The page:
"Building trust and legitimacy on both sides of the police-citizen divide is not only the first pillar of this task force’s report but also the foundational principle underlying this inquiry into the nature of the relations between law enforcement and the communities they serve." – President’s Task Force on 21st Century Policing
As part of an ongoing campaign to strengthen the working relationship between the community and the police, all San Jose Police Department (SJPD) officers and personnel are undergoing Procedural Justice and Police Legitimacy training. This training is the second installment of a two-part program to improve how officers serve and protect communities, especially in ways that promote trust and collaboration. The first section covered Fair and Impartial Policing which taught officers how a person's implicit biases can influence the way they do their jobs.
What is Procedural Justice and Police Legitimacy?
Building on Fair and Impartial Policing, Procedural Justice is when police officers manage their bias and treat citizens fairly with proper respect. As a result, there is a trust between the public and the police. This trust leads to Police Legitimacy where the public views the police as entitled to exercise authority in order to maintain social order, manage conflicts, and solve problems in the community.
"The ability of the police to perform their duties is dependent upon public approval of police existence, actions, behavior, and the ability of the police to secure and maintain public respect ... The police should always have a relationship with the public that gives reality to the tradition that the police are the public and the public are the police." — from Sir Robert Peel's Principles of Law Enforcement 1829
The Elements of Procedural Justice
The following elements (Voice, Neutrality, Respect and Dignity, Trustworthiness) are the essential components of the Procedural Justice training that SJPD personnel receive.
Voice — Allow the participant to voice their point of view or offer an explanation. People want to explain their situation or tell their side of the story. This requires active listening by the SJPD officer, who must also keep in mind that non-verbal communication (stance, facial expression, gestures, eye movement) is sometimes more important than what he or she says. Under stress, verbal communication accounts for 7% of conveyed information, tone and volume accounts for 38%, and body language accounts for 55%. Having a voice lets people feel that they are a part of the process and they have input into the process.
Neutrality (fair process) — Follow an unbiased decision-making process and apply the decision equally and to all. Explain why a person has been stopped and explain the process. People want to know that the police are behaving and making decisions in a neutral, unbiased manner.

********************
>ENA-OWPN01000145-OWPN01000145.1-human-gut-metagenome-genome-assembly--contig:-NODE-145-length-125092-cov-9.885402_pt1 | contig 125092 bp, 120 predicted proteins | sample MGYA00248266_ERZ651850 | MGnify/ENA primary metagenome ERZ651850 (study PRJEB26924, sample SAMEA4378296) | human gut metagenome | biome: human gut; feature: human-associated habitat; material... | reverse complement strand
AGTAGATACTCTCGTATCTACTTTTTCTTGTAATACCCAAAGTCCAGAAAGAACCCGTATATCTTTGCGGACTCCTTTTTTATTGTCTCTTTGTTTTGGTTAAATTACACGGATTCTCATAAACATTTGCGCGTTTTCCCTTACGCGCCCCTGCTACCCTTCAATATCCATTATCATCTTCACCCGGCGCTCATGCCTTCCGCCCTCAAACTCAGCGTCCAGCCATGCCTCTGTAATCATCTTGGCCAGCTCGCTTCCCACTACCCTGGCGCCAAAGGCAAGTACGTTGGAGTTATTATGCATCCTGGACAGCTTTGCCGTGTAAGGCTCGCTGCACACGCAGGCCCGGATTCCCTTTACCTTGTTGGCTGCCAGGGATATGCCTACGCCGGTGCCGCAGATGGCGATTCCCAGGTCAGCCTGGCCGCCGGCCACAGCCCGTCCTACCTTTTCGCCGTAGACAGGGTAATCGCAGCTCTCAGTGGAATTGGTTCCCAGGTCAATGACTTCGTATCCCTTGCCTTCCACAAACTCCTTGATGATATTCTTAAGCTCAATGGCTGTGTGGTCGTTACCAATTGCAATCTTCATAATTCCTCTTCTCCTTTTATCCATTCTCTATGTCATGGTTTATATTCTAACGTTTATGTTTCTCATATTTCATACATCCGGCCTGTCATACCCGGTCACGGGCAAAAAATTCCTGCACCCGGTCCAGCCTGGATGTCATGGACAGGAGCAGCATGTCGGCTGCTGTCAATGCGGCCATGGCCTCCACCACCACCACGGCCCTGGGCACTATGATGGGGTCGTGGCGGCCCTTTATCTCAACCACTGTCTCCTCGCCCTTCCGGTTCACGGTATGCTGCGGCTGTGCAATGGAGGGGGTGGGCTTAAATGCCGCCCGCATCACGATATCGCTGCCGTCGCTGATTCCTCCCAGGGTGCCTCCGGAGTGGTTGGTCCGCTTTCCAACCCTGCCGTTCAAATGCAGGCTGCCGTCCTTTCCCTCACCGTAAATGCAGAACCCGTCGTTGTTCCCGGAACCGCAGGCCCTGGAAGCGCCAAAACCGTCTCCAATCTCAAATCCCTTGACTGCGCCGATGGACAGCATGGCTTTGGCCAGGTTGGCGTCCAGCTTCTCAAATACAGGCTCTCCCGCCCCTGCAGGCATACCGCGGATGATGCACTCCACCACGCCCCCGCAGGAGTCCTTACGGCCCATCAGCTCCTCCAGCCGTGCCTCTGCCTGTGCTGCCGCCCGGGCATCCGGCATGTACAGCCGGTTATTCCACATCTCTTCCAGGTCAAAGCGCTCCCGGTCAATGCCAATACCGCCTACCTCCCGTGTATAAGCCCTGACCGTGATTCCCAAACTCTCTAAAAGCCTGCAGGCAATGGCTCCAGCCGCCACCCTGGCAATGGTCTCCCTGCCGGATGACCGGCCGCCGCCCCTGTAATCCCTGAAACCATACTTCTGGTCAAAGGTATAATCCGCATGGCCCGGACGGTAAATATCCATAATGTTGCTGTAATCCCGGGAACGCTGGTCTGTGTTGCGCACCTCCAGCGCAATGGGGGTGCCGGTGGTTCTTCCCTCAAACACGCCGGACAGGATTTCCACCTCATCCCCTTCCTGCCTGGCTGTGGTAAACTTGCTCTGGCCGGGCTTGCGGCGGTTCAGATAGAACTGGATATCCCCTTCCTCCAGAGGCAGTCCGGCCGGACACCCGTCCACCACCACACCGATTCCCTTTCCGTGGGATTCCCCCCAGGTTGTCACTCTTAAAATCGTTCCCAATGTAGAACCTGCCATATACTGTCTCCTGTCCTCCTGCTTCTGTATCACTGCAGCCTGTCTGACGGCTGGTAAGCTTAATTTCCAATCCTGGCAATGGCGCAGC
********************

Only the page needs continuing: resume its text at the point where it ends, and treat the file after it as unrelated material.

Respect and Dignity — Treat people with dignity and validate them as human beings. People want to be treated with politeness and dignity, and have their rights respected.
Trustworthiness — Listen to people, consider their needs, and take their needs and concerns into account before explaining your decision/action. People act favorably when they believe that the officer is caring and acting in the best interest of the people being dealt with.
21st Century Policing
The President's Task Force on 21st Century Policing was a response to a number of serious incidents across this nation between law enforcement and the communities they serve and protect. The President wanted a quick but thorough response that would begin the process of healing and restore community trust.
Procedural Justice and Police Legitimacy makes up the first pillar of the Six Pillars of the President's Task Force on 21st Century Policing. The other five pillars include: Policy & Oversight, Technology & Social Media, Community Policing & Crime Reduction, Training & Education, and Wellness & Safety.
The task force's final report (built around the six pillars) created a road map for the future of policing and provides clear direction on how to build trust with the public while reducing crime.
Chief Eddie Garcia keeps in touch with the community through the media and public appearances.
San Jose Police Department Vision Statement
The SJPD is a dynamic, progressive, and profession organization dedicated to maintaining community partnerships which promote a high quality of life for the City's diverse population. The Department is committed to treating all people with dignity, fairness, and respect, protecting their rights and providing equal protection under the law.